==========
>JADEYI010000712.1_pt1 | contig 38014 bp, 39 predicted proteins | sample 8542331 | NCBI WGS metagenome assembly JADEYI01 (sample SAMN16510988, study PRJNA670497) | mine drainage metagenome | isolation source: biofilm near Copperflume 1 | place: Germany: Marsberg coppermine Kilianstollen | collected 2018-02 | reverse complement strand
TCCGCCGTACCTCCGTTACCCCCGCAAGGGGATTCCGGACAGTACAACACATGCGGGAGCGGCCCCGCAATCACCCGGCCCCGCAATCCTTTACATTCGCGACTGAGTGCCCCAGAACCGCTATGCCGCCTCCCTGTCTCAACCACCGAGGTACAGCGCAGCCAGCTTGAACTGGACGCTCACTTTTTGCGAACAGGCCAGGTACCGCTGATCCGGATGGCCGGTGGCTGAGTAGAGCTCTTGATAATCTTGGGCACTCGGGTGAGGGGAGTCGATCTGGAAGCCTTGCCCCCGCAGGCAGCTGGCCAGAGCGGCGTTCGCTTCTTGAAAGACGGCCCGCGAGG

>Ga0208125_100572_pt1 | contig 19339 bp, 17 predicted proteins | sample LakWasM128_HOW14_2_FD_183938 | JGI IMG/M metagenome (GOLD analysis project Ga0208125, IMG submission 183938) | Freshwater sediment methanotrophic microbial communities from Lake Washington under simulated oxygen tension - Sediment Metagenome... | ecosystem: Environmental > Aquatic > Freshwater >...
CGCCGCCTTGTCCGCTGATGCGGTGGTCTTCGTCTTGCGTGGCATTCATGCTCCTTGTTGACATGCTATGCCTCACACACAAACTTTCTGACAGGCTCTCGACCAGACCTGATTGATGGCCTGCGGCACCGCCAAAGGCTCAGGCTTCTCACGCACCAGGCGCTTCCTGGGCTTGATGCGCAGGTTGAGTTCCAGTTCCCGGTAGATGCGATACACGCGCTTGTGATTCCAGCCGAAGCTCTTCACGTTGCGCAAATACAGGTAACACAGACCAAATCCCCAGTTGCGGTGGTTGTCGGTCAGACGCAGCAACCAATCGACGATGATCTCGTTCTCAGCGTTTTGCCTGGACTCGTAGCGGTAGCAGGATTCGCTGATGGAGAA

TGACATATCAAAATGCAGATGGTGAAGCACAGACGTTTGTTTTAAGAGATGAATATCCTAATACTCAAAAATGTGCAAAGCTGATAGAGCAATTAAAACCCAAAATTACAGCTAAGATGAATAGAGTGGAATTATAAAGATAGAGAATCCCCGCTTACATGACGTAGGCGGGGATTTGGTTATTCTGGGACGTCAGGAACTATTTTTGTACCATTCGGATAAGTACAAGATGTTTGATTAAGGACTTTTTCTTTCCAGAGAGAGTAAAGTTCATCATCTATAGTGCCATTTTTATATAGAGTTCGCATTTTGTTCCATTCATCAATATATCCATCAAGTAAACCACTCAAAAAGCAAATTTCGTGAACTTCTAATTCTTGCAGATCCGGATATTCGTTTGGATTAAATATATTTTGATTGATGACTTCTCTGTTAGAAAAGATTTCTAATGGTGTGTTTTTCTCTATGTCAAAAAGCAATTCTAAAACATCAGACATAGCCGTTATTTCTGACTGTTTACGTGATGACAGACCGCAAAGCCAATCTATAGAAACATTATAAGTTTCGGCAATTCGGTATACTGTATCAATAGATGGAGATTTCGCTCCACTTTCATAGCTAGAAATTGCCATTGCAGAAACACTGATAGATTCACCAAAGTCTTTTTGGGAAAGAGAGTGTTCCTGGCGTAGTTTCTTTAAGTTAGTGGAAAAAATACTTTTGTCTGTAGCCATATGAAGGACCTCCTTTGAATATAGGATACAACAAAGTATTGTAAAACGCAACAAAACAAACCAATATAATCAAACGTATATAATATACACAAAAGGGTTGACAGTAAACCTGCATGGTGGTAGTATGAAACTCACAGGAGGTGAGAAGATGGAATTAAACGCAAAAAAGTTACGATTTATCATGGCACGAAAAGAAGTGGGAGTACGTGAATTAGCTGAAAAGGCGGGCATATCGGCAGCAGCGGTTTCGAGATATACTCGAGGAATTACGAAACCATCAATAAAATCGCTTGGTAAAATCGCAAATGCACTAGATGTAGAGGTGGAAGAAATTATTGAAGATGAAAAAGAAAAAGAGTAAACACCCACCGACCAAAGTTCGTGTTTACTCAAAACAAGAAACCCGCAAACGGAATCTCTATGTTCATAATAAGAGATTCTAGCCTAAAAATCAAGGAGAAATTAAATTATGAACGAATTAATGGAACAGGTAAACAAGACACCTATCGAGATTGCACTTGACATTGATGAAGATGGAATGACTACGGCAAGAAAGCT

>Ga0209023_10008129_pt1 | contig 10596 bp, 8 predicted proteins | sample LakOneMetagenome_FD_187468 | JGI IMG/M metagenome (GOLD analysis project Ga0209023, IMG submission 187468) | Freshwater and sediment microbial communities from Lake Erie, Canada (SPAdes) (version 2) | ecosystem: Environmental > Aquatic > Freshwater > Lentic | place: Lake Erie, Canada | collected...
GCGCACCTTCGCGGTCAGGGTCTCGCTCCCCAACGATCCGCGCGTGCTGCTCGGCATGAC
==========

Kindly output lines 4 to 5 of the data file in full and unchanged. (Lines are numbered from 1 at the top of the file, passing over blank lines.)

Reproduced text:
CGCCGCCTTGTCCGCTGATGCGGTGGTCTTCGTCTTGCGTGGCATTCATGCTCCTTGTTGACATGCTATGCCTCACACACAAACTTTCTGACAGGCTCTCGACCAGACCTGATTGATGGCCTGCGGCACCGCCAAAGGCTCAGGCTTCTCACGCACCAGGCGCTTCCTGGGCTTGATGCGCAGGTTGAGTTCCAGTTCCCGGTAGATGCGATACACGCGCTTGTGATTCCAGCCGAAGCTCTTCACGTTGCGCAAATACAGGTAACACAGACCAAATCCCCAGTTGCGGTGGTTGTCGGTCAGACGCAGCAACCAATCGACGATGATCTCGTTCTCAGCGTTTTGCCTGGACTCGTAGCGGTAGCAGGATTCGCTGATGGAGAA

TGACATATCAAAATGCAGATGGTGAAGCACAGACGTTTGTTTTAAGAGATGAATATCCTAATACTCAAAAATGTGCAAAGCTGATAGAGCAATTAAAACCCAAAATTACAGCTAAGATGAATAGAGTGGAATTATAAAGATAGAGAATCCCCGCTTACATGACGTAGGCGGGGATTTGGTTATTCTGGGACGTCAGGAACTATTTTTGTACCATTCGGATAAGTACAAGATGTTTGATTAAGGACTTTTTCTTTCCAGAGAGAGTAAAGTTCATCATCTATAGTGCCATTTTTATATAGAGTTCGCATTTTGTTCCATTCATCAATATATCCATCAAGTAAACCACTCAAAAAGCAAATTTCGTGAACTTCTAATTCTTGCAGATCCGGATATTCGTTTGGATTAAATATATTTTGATTGATGACTTCTCTGTTAGAAAAGATTTCTAATGGTGTGTTTTTCTCTATGTCAAAAAGCAATTCTAAAACATCAGACATAGCCGTTATTTCTGACTGTTTACGTGATGACAGACCGCAAAGCCAATCTATAGAAACATTATAAGTTTCGGCAATTCGGTATACTGTATCAATAGATGGAGATTTCGCTCCACTTTCATAGCTAGAAATTGCCATTGCAGAAACACTGATAGATTCACCAAAGTCTTTTTGGGAAAGAGAGTGTTCCTGGCGTAGTTTCTTTAAGTTAGTGGAAAAAATACTTTTGTCTGTAGCCATATGAAGGACCTCCTTTGAATATAGGATACAACAAAGTATTGTAAAACGCAACAAAACAAACCAATATAATCAAACGTATATAATATACACAAAAGGGTTGACAGTAAACCTGCATGGTGGTAGTATGAAACTCACAGGAGGTGAGAAGATGGAATTAAACGCAAAAAAGTTACGATTTATCATGGCACGAAAAGAAGTGGGAGTACGTGAATTAGCTGAAAAGGCGGGCATATCGGCAGCAGCGGTTTCGAGATATACTCGAGGAATTACGAAACCATCAATAAAATCGCTTGGTAAAATCGCAAATGCACTAGATGTAGAGGTGGAAGAAATTATTGAAGATGAAAAAGAAAAAGAGTAAACACCCACCGACCAAAGTTCGTGTTTACTCAAAACAAGAAACCCGCAAACGGAATCTCTATGTTCATAATAAGAGATTCTAGCCTAAAAATCAAGGAGAAATTAAATTATGAACGAATTAATGGAACAGGTAAACAAGACACCTATCGAGATTGCACTTGACATTGATGAAGATGGAATGACTACGGCAAGAAAGCT